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Hello Everyone.


I have a data structure like this: ({:number 1 :name "John"}{:number 2 :name "Harry"}{:number 3 :name ""})


I want to filter this based on name.


if name is empty. it should not be present.


Any idea guys. I am really new in clojure.


@rachna.rajput99 Using :name and seq, where seq will return nil (i.e. falsey) if the collection is empty. And since strings are collections, seq can be used on strings.

(filter (comp seq :name) '({:number 1 :name "John"}{:number 2 :name "Harry"}{:number 3 :name ""}))
;; => ({:number 1, :name "John"} {:number 2, :name "Harry"})


Thank you @U0CM1QURZ. I need to store this updated data. will this solution update the existing data structure?


@rachna.rajput99 Clojure data structures are immutable so when you use filter, map, etc you get back a new data structure and the old one is not changed.


omg filtering on strings like this is so neat


@rachna.rajput99 (comp seq :name) is equivalent to (fn [x] (seq (:name x)), fyi


I have some data which comes from HTML for which I'm trying to access specific values. An entry looks like this:

(def data
[{:type :element, :attrs {:name "4011334"}, :tag :a, :content nil}
{:type :element, :attrs nil, :tag :strong, :content ["Subject:"]}
{:type :element,
:attrs {:href "t.php?id=105375#4011334", :class "tr2"},
:tag :a,
:content ["has Aphex Twin ever come to Pittsburgh?"]}
" Jan 16th, 2018 at 05:24:21 pm\n            "])
It's a vector of maps and strings, and some maps are nested. I'm trying to [ab]use destructuring to minimize getters. I want the href, the Aphex Twin :content, and the date-string. I can either reach into a nested map like so:
(let [[_ _ {{:keys [href]} :attrs} date] data]
                  (pr href date))
=> "t.php?id=105375#4011334" " Jan 16th, 2018 at 05:24:21 pm\n            "
or I can use :keys to get values for some values of the nested map, one level deep.
(let [[_ _ {:keys [attrs content]} date] data]
                  (let [href (:href attrs)]
                    (pr href content date)))
The latter produces the result I want, but I don't like that it's two letstatments. Can I do all my getting inside a single let-body?


the multiplayer-game-state example in shows getting one of the nested maps. can one do multiple?

Alex Miller (Clojure team)13:01:35

No. By replacing the lhs of the map destructuring with more destructuring, you lose the info about what to do at that level.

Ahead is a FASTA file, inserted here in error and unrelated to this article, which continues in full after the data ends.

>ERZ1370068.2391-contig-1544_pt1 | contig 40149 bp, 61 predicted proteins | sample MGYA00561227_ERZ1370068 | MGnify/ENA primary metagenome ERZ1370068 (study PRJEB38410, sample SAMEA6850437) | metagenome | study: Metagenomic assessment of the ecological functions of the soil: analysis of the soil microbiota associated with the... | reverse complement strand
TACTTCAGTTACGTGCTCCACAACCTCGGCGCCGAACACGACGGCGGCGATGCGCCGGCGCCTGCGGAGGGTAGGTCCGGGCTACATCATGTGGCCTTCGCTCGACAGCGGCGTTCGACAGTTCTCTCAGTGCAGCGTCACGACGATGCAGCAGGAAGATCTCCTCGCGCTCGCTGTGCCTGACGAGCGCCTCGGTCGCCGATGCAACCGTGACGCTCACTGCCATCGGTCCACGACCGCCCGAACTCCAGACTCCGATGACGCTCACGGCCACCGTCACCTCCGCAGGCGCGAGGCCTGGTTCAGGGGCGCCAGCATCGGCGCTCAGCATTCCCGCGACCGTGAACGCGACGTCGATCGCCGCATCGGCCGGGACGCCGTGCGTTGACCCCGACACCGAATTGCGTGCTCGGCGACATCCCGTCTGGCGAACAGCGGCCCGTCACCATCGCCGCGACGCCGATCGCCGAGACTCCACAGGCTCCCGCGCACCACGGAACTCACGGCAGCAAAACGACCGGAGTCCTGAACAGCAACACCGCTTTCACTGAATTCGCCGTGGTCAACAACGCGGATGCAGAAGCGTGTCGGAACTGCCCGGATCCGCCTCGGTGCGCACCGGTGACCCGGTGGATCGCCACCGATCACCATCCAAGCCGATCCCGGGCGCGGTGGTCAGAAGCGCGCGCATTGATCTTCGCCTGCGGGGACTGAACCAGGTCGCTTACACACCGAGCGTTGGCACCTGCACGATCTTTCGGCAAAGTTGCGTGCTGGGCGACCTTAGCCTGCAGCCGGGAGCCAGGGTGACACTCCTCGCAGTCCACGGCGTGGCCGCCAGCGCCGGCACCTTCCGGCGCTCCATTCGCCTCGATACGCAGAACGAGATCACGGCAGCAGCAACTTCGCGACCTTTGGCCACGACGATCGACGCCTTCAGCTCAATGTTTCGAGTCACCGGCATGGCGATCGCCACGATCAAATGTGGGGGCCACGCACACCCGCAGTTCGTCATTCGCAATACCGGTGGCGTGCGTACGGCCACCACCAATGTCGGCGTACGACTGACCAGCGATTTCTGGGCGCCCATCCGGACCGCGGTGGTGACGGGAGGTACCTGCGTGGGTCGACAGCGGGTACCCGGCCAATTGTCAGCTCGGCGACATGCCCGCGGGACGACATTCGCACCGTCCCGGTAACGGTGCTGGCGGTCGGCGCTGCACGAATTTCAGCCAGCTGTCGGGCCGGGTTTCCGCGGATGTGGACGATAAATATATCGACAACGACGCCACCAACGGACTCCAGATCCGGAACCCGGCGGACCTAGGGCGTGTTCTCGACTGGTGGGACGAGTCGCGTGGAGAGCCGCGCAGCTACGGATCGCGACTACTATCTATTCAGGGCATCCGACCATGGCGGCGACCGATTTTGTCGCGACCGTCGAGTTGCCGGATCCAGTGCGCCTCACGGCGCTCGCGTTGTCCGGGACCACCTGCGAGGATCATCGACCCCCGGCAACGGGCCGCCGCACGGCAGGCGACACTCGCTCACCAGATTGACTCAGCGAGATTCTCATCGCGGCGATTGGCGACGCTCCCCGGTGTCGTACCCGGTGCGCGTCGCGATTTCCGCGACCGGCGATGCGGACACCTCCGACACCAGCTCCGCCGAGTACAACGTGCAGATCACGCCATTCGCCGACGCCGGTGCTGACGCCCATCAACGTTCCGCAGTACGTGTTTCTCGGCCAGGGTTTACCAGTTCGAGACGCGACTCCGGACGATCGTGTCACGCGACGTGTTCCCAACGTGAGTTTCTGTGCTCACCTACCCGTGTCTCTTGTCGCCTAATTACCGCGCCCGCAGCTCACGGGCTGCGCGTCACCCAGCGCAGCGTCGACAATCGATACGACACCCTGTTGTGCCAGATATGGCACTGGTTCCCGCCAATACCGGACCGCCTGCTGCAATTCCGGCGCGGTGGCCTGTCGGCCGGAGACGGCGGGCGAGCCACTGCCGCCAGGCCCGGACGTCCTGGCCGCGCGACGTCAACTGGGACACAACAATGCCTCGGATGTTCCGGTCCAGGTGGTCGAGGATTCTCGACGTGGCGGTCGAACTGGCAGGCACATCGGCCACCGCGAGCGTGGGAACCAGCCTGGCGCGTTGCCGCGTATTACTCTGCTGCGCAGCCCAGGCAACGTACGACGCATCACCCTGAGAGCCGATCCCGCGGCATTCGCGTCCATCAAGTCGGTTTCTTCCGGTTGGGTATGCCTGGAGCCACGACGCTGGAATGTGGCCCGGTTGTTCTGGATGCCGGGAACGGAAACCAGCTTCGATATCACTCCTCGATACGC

in my humble opinion, you should be able to do:

(let [[_ _ {:keys [{{:keys [href]} :attrs} content]} date] data]
                  (pr href content date))
but that fails.


Can somebody explain to me what he means ? I can just use a debugger fine in Cider. Was it just not available in 2016? Or its only in cider and no other clojure IDEs?


The cynic in me wants to say "I bet the audience loved that talk...!"


It's a sensationalist talk. It's easy to stand up at an "X Conference" and give a rousing talk about how you went from "Language X" to "Language Y" and it was horrible so you came back to "Language X"...


but he said he went to a clojure user group, so they would have told him if there is a debugger?


Sure he went to a Clojure user group. He rewrote his whole app in Clojure from Ruby. And then he rewrote it again from Clojure to Ruby. shrug


It's best not to give too much weight to such talks... they're great crowd-pleasers.


it wasn't the whole app, it was split into 2 services, one in Clojure and one in ruby, which he admits was a mistake for a small company regardless of the languages involved


I don't put much weight on it, but I still wonder about this particular argument


@david479 Populist talks tend to skate over the facts and/or skews the facts to suit the message. Seen a lot of those.


so debuggers where available in 2016?


As you say, you can use debugging in CIDER just fine. There were debugging tools in Clojure years earlier too.


But they're typically not "step debuggers" in the old-fashioned sense.


Personally I think debuggers are terrible tools in any language so I would never care about a statement that says "Language X doesn't have a debugger"...


(and I've been programming for over 35 years in dozens of languages)


Some people like step debuggers and can't seem to function without them. I've never liked them. I've used them a handful of times in a handful of languages but I just don't find them very useful.


@mfm: I think clojure destructuring is too limited and you should use core.match



(match data [_ _ {:attrs {:href href} :content [content]} date] [href content date])
=> ["t.php?id=105375#4011334" "has Aphex Twin ever come to Pittsburgh?" " Jan 16th, 2018 at 05:24:21 pm\n            "]


but using zipper might be less brittle in case the order of the elements might change


Hello, new to clojure and I am trying to write a knapsack algorithm brute forcer as a simple learning exercise. I have this code which works:

(defn knapsack [T S r]
  (if (= (reduce + r) T)     
    (apply set/union (for [s S] (knapsack T (disj S s) (conj r s))))))